Jeeps driving down a path in Kruger National Park, South Africa

The Top 10 National Parks in Africa

One of the best parts of travelling to Africa is being able to see its amazing wildlife in their natural habitats with your own eyes, and one of the best places to do that is in a national park. Africa is home to an astonishing number of national parks, which help preserve the diverse species that live in these areas, many of which face extinction, and are integral to the continent’s conservation efforts. Visiting these parks is a great way to learn about these efforts while taking in truly awe-inspiring wildlife and scenery.

From the savannahs of the Serengeti to the forests of Bwindi, there are so many options to choose from, each with something different to offer. Read on to see which park you should visit on your next African wildlife adventure!


Travel on: a safari tour


1.Serengeti National Park, Tanzania

Go for: the Great Wildebeest Migration

Serengeti National Park is home to your quintessential African savannah landscape – acacia trees and roaming wild animals dot its expansive open plain. One of the most well-known of Africa’s national parks, it’s a UNESCO World Heritage site and home to the Big Five animals – elephant, rhino, lion, leopard, and buffalo. Great wildlife sightings are a given here, but the Serengeti’s main draw is the Great Wildebeest Migration, an annual ecological event where millions of wildebeest, zebras, and other game animals migrate in search of fresh pasture. Their journey takes them eight hundred kilometers through the park towards the contiguous Maasai Mara National Reserve, and is a phenomenal sight that shouldn’t be missed on any visit to the Serengeti.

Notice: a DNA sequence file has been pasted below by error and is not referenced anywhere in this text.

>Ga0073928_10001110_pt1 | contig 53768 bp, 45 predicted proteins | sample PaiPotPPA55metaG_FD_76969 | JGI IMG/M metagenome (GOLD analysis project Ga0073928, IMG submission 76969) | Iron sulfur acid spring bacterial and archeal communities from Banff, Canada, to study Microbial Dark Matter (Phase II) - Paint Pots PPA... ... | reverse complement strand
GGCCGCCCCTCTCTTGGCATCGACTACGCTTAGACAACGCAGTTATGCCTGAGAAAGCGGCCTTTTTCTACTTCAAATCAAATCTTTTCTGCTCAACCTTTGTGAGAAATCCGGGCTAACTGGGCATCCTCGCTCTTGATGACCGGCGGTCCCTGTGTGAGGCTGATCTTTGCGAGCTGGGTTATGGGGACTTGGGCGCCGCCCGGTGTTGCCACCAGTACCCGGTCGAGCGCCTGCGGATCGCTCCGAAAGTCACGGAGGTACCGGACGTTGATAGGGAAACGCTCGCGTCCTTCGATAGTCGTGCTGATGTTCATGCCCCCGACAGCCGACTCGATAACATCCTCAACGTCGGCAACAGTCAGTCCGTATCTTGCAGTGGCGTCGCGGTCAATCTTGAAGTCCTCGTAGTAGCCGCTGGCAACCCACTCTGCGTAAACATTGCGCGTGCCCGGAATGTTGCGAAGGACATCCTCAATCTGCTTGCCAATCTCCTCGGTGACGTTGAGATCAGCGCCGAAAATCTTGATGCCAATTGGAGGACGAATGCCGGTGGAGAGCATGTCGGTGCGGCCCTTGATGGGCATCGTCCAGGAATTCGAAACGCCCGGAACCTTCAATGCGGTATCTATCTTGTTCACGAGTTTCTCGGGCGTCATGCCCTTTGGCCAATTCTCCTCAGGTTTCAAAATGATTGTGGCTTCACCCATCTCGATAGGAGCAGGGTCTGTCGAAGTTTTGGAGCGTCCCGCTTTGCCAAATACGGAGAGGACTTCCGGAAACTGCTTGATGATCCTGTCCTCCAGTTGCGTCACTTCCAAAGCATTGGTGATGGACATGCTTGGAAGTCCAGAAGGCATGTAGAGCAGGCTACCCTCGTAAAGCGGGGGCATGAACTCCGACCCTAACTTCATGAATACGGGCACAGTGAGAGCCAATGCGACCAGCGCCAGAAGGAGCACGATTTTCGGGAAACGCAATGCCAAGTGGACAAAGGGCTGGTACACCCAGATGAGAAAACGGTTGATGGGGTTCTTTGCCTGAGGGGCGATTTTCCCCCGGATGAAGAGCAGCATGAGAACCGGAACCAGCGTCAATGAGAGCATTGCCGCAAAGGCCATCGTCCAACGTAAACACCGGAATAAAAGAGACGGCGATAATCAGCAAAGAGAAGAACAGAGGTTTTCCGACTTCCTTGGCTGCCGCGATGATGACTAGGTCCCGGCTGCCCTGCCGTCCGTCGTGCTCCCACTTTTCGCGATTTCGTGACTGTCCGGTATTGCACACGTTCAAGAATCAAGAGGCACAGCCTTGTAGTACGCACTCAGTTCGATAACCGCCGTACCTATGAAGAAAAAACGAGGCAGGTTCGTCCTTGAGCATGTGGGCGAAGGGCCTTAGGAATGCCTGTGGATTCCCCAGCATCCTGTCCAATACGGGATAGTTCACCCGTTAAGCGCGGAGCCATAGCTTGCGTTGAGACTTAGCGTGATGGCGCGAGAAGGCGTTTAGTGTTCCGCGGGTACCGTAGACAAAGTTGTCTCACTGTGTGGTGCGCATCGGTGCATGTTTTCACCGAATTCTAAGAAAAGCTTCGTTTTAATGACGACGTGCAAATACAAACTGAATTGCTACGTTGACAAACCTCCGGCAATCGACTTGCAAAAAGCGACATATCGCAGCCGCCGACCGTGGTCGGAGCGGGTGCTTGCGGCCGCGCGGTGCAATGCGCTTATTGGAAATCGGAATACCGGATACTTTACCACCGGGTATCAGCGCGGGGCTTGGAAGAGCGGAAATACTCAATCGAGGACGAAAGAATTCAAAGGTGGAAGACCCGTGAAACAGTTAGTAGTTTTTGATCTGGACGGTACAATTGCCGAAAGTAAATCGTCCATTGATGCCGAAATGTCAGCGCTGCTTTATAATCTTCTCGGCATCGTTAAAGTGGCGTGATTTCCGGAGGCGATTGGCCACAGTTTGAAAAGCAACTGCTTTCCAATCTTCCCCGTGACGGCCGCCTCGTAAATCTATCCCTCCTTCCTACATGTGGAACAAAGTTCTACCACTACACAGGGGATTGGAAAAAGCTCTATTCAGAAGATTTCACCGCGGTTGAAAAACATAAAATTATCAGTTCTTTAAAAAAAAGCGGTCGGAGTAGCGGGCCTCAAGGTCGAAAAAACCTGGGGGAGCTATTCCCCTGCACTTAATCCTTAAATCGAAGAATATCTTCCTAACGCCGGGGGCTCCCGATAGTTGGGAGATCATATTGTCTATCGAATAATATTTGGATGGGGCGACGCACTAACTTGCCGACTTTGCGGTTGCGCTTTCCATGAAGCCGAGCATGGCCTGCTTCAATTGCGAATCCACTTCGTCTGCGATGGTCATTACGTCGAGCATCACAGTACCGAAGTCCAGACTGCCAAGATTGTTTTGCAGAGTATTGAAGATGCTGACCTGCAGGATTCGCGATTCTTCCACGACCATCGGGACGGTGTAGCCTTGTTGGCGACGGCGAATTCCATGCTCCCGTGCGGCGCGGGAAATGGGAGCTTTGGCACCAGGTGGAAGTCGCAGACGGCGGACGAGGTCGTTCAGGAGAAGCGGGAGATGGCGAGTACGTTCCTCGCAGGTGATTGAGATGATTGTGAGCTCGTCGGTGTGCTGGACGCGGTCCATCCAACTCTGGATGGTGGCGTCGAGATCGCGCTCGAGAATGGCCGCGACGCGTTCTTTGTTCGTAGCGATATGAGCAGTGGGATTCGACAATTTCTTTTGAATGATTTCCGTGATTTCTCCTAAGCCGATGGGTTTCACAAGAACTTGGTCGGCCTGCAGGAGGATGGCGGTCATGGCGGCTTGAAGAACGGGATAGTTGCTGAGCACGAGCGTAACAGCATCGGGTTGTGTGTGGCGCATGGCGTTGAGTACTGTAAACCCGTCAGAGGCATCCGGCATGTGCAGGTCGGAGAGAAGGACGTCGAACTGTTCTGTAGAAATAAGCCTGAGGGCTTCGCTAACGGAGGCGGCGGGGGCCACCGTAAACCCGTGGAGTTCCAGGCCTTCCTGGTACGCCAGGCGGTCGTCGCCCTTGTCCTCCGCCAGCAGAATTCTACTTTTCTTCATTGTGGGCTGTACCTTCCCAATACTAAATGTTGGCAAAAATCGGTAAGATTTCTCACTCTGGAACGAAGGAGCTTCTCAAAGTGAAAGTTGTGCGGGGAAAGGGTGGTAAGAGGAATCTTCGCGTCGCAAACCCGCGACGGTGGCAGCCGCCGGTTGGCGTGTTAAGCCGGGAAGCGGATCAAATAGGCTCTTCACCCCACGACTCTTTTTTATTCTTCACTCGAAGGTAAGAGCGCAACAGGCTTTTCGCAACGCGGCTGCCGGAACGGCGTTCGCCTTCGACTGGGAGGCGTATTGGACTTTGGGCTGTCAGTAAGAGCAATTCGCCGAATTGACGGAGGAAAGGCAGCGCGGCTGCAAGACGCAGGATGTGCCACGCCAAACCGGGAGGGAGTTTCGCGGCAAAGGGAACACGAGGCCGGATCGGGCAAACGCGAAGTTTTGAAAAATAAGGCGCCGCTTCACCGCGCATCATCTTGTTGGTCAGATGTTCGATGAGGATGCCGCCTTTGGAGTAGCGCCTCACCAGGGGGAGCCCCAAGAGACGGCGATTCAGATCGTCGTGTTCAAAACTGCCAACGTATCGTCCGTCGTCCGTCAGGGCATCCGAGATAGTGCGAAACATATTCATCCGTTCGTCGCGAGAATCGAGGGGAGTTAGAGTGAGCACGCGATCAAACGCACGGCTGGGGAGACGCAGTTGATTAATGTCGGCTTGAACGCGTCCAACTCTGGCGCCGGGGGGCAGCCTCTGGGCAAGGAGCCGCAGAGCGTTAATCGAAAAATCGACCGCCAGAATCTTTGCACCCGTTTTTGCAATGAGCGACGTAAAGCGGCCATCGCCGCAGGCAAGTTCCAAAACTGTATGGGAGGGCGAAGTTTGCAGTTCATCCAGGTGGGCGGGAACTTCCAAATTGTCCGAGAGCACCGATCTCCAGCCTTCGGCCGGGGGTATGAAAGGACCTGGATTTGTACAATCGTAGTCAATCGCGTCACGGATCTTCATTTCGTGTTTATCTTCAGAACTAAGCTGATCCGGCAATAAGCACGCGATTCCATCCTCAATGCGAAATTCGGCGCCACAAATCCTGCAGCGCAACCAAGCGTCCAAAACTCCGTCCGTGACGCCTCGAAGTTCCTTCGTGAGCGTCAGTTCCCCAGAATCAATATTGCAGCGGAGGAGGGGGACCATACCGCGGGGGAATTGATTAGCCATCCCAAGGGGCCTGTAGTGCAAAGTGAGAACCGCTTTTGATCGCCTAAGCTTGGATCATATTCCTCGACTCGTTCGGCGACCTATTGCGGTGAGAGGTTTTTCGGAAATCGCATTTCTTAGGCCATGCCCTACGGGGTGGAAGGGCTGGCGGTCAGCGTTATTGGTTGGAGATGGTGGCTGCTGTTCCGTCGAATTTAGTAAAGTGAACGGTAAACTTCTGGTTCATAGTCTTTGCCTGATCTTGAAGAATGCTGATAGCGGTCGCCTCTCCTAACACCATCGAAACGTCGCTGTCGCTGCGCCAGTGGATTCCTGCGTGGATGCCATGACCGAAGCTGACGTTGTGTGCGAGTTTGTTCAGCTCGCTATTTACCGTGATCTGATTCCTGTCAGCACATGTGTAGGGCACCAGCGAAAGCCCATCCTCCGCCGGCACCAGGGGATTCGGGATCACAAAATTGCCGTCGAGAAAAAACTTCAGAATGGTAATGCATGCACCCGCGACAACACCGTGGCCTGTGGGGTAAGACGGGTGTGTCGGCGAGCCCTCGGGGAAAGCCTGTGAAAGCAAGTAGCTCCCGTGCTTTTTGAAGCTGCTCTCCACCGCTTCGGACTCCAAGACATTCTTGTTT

A lion sitting on a rock in Serengeti National Park, Tanzania
See lions in their natural habitat in Serengeti National Park | © Mike Holford/Unsplash

2. Etosha National Park, Namibia

Go for: the Etosha Salt Pan

Etosha National Park is one of the most important wildlife reserves in Africa, and many rare and endangered species are preserved within its borders. Here, you’ll have the chance to see the black rhino, as well as the tallest elephants in Africa. The park has a wide range of landscapes and varying geology, with its grasslands, salt pans, and dolomite hills. It has plenty of road networks and campsites, which make it great for extended stays and self-drive safaris from waterhole to waterhole in pursuit of great wildlife viewing.

Two elephants crossing a river in Etosha National Park, Namibia
Elephants keeping cool in Etosha National Park | © Alan J. Hendry/Unsplash

3. Kruger National Park, South Africa

Go for: South Africa’s most accessible park